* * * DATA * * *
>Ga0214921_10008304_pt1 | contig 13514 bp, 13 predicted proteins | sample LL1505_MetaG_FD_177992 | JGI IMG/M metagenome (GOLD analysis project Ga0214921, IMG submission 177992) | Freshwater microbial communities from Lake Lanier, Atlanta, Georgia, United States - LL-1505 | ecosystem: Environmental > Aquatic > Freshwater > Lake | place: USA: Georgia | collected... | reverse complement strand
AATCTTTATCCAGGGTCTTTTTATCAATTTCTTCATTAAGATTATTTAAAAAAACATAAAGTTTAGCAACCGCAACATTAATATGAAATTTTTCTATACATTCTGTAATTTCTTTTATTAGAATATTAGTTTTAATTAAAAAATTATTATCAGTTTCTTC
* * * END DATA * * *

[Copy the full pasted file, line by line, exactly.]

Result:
>Ga0214921_10008304_pt1 | contig 13514 bp, 13 predicted proteins | sample LL1505_MetaG_FD_177992 | JGI IMG/M metagenome (GOLD analysis project Ga0214921, IMG submission 177992) | Freshwater microbial communities from Lake Lanier, Atlanta, Georgia, United States - LL-1505 | ecosystem: Environmental > Aquatic > Freshwater > Lake | place: USA: Georgia | collected... | reverse complement strand
AATCTTTATCCAGGGTCTTTTTATCAATTTCTTCATTAAGATTATTTAAAAAAACATAAAGTTTAGCAACCGCAACATTAATATGAAATTTTTCTATACATTCTGTAATTTCTTTTATTAGAATATTAGTTTTAATTAAAAAATTATTATCAGTTTCTTC